But is it possible for us, as human beings, to become conscious enough to know the experience of automation and to feel what it is like to respond to programming? To find out, the first step is to regard the cybernetic system as the prosthesis which enables us to reach out and touch the virtual. Sandy Stone sees this, in turn, as an opportunity to blur the very boundaries of who and what we are, and as a male-female transsexual she has perhaps an extra level of sensitivity to these concerns:

Identities appear and they disappear. They go from virtual to real, from real to virtual, crossing back and forth over those boundaries, sometimes predictably and sometimes not. So an easily intelligible answer to the question Where is that identity when it’s off the Net? is to say it becomes virtual, or potential, during that time. The presence of the prosthesis in the communication network is what makes the virtual persona become real.²⁶

This is Chapter 1 of my 2004 PhD thesis A Journey of Integration.
For more see Introduction | Ch 1 |Ch 2 | Ch 3 | Ch 4 | Ch 5 | Ch 6

I’m currently writing my 3rd novel ‘The Fault in Reality’, a story of life, nature and technology. Latest book: ‘Nature and Wellbeing in the Digital Age’. Amazon Author Page. www.suethomas.net

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[1] de Kerckhove, D. ‘Network Art and Virtual Communities’, Parallel, Australia, 6 November 1995, http://www.va.com.au/parallel/x2/journal/derrick_dk/ddk.html Accessed 1 October 2004.

[2] Thomas, S. Close Encounters of the Machine Kind, 1988. Unpublished BA dissertation, Nottingham Polytechnic.

[3] Thomas, S. ‘Between the Boys and their Toys’, 1990, Where No Man Has Gone Before, ed. Armitt, L. Routledge, London, pp.109–122.

[4] Thomas, S. 1992, Correspondence, The Women’s Press, London; 1993, Overlook Press, New York.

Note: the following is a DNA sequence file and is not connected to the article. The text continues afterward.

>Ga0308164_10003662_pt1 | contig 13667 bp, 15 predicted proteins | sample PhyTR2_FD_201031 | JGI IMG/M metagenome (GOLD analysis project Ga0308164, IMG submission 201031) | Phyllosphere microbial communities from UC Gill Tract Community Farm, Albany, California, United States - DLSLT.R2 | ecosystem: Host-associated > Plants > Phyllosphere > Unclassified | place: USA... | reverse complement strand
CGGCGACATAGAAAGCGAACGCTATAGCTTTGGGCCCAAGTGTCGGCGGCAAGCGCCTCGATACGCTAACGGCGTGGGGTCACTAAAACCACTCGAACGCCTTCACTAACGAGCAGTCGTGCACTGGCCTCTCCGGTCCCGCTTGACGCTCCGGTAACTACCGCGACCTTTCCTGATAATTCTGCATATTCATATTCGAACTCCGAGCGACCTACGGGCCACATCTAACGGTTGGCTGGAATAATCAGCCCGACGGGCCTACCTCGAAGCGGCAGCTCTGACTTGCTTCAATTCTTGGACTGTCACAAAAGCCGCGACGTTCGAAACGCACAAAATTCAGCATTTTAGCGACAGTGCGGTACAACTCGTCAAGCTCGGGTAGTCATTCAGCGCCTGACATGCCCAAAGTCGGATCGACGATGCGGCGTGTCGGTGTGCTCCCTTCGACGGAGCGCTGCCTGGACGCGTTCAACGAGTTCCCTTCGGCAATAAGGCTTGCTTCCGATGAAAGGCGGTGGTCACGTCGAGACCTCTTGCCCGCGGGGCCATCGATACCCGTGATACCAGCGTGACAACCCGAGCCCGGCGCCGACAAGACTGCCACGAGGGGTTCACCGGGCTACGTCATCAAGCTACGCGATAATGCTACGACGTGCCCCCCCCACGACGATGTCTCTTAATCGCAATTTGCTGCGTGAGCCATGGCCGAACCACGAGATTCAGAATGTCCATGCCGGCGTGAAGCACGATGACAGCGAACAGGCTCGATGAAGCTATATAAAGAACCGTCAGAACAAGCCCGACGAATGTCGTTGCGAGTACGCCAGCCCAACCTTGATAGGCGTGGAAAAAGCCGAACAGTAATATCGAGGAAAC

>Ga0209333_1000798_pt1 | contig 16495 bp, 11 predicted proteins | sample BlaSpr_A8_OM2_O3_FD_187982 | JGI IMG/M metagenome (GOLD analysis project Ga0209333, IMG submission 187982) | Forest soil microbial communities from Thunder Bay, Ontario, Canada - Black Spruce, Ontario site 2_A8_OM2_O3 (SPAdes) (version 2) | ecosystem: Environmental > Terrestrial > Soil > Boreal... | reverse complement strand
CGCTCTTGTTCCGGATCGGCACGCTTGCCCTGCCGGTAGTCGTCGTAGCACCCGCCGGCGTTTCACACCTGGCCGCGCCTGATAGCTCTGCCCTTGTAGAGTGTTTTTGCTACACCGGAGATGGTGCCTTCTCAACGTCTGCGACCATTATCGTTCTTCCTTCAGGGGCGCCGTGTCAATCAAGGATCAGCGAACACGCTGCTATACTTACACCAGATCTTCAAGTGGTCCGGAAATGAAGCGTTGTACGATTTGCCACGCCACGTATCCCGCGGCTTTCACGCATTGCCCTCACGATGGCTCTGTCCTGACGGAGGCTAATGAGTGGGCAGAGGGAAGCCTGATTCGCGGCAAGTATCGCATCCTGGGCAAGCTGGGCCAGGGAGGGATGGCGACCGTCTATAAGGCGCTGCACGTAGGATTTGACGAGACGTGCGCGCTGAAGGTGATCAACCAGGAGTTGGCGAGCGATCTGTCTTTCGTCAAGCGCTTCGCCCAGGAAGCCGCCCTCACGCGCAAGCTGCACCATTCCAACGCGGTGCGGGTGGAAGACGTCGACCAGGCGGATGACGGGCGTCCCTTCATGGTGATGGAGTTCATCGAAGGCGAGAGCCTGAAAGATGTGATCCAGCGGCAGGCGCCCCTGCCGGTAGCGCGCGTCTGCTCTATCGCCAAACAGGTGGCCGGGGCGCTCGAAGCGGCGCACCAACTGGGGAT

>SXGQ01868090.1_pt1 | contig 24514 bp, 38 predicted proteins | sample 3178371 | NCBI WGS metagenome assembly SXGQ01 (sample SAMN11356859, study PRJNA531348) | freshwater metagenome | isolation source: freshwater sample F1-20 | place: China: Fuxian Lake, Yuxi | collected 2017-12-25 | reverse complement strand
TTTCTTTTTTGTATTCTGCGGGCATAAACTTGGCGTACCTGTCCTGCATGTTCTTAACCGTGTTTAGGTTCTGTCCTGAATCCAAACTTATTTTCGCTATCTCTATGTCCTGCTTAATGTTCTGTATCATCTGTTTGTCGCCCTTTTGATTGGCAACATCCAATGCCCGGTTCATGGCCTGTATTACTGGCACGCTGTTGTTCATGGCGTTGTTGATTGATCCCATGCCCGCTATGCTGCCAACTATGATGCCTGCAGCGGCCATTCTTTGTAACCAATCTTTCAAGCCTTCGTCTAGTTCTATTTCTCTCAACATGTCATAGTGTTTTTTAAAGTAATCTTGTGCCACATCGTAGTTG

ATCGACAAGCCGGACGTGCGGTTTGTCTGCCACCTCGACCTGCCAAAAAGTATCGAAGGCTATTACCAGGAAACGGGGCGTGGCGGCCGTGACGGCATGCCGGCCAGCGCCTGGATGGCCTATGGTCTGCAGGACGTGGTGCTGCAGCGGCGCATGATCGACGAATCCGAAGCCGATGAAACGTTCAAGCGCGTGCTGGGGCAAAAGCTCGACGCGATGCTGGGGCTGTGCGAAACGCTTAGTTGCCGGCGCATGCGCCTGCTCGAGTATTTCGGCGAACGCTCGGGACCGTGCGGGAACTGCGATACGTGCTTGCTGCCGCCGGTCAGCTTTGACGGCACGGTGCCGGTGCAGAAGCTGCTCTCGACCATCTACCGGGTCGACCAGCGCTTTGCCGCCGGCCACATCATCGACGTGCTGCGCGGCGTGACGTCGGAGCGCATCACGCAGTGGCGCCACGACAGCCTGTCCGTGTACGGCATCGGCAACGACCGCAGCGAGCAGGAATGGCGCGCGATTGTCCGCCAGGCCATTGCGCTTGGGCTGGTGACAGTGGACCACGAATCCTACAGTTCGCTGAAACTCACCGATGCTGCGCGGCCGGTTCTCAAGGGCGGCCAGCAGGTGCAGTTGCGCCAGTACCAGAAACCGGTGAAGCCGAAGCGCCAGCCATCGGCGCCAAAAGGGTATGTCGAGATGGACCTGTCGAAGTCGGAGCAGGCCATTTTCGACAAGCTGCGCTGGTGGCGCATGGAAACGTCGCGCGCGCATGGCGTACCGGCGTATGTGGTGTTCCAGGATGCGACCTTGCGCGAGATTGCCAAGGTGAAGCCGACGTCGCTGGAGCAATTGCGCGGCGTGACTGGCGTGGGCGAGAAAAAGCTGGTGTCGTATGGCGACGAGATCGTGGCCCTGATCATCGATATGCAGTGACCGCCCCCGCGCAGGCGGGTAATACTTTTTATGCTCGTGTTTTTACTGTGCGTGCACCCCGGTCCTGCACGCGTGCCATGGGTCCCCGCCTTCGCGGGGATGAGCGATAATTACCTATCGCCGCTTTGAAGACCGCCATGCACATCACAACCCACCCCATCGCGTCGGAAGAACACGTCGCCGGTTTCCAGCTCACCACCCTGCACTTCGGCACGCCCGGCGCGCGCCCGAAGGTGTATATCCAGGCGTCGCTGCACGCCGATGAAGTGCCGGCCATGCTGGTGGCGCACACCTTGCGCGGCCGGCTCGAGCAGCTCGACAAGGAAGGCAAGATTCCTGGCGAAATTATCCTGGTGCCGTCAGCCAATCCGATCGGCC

[5] Thomas, S. 1994, Water, Overlook Press, New York; 1995, Five Leaves Press, Nottingham.

[6] Thomas, S. 2004, Hello World: travels in virtuality, Raw Nerve Books, York.

[7] Los Angeles Reader, 1993.

[8] Guertin, C. Noted on the jacket of Hello World.

[9] Sondheim, A. ‘Books I like and highly recommend’, Nettime 10 May 2004, http://amsterdam.nettime.org/Lists-Archives/nettime-l-0405/msg00023.html Accessed 1 October 2004

[10] Flanagan, M. and Booth, A. eds. 2002, Reload: rethinking women and cyberculture, Massachusetts Institute of Technology Press, Cambridge. The writer was probably unaware that in 2000 I was invited to transpose Correspondence to the web and had already used the opportunity to create a hypertextual postscript to the book http://trace.ntu.ac.uk/suethomas/correspondence/.

[11] Thomas, S. 2004, Travels in Virtuality, http://travelsinvirtuality.typepad.com/.

[12] These workshops involved inviting participants to discuss and to draw their perceptions of their physical relationships with their computers. The first was at the Incubation Symposium at Nottingham Trent University, July 2004, and the second at the Visions of Humanity in Cyberculture, Cyberpunk and Science Fiction Conference in Prague, August 2004.

[13] Krueger, M.P. 1983, Artificial Reality, Addison-Wesley, Reading, p.83.

[14] Kroker, A. & Weinstein, M.1994, Data Trash: The Theory Of The Virtual Class, New World Perspectives, Montreal, p.50.

[15] Data Trash p.48.

[16] Suler, J. The Psychology of Cyberspace, http://www.rider.edu/~suler/psycyber/psycyber.html

[17] Suler, J. ‘The Showdown between In-Person and Cyberspace Relationships:

Sensory Integration and Intuition’, Selfhelp Magazine http://www.selfhelpmagazine.com/articles/internet/showsens.html. Undated. Accessed 15 September 2004.

[18] Besher, A., Engebretson, P. and Bollerot, F. 1995, ‘Virtual Tao, A Cyber-Meditation’ Shambhala Sun Magazine, http://www.shambhalasun.com/Archives/Features/1995/July95/VirtualTao.htm Accessed 1 September 2004.

[19] Turkle, S. 1984, The Second Self, Granada, London, p.320.

[20] Data Trash, p.162.

[21] Cross, R. February, 1995, ‘Modem Grrrl’ Wired 119, San Francisco.

[22] The Second Self, p.115.

[23] Stryker, S. ‘Sex and Death among the Cyborgs’, Wired 4.05, May 1996, http://www.wired.com/wired/archive/4.05/stone.html?topic=&topic_set=. Accessed 29 August 2004.

[24] LambdaMOO Object Number #14929.

[25] Minsky, M. 1987, The Society of Mind, Heinemann, London, p.56.

[26] Stryker, S. ‘Sex and Death among the Cyborgs’, Wired 4.05, May 1996, http://www.wired.com/wired/archive/4.05/stone.html?topic=&topic_set=. Accessed 29 August 2004.

Sue Thomas

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Writing my 3rd novel ‘The Fault in Reality’, a story of life, nature and technology. Latest book: ‘Nature and Wellbeing in the Digital Age’. www.suethomas.net